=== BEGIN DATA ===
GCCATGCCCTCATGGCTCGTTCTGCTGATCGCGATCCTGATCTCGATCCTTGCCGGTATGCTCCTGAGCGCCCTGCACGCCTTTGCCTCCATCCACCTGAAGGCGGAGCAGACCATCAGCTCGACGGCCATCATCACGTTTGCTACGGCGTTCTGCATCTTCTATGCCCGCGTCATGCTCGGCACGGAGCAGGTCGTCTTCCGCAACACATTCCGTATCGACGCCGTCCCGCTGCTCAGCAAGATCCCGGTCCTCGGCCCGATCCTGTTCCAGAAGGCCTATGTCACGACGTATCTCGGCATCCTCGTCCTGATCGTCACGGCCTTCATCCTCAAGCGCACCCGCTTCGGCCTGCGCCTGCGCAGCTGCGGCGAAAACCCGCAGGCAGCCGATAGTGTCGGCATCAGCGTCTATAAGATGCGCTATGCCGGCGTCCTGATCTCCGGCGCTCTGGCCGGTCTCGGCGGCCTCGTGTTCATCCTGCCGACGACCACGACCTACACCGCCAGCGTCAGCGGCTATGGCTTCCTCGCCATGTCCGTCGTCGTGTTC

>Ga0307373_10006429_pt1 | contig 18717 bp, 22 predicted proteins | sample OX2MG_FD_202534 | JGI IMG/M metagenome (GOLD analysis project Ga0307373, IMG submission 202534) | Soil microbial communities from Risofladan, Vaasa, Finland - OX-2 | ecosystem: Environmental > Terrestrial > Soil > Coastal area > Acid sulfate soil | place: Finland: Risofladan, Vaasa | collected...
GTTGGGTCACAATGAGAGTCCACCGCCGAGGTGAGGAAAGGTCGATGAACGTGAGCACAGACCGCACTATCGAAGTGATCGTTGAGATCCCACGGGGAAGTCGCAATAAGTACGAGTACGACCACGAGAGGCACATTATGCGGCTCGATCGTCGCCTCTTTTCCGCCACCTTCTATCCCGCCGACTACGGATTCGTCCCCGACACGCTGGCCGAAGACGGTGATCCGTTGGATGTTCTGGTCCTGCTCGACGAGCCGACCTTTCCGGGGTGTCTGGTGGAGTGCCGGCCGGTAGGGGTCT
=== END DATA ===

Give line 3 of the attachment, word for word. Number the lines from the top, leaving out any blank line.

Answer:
GTTGGGTCACAATGAGAGTCCACCGCCGAGGTGAGGAAAGGTCGATGAACGTGAGCACAGACCGCACTATCGAAGTGATCGTTGAGATCCCACGGGGAAGTCGCAATAAGTACGAGTACGACCACGAGAGGCACATTATGCGGCTCGATCGTCGCCTCTTTTCCGCCACCTTCTATCCCGCCGACTACGGATTCGTCCCCGACACGCTGGCCGAAGACGGTGATCCGTTGGATGTTCTGGTCCTGCTCGACGAGCCGACCTTTCCGGGGTGTCTGGTGGAGTGCCGGCCGGTAGGGGTCT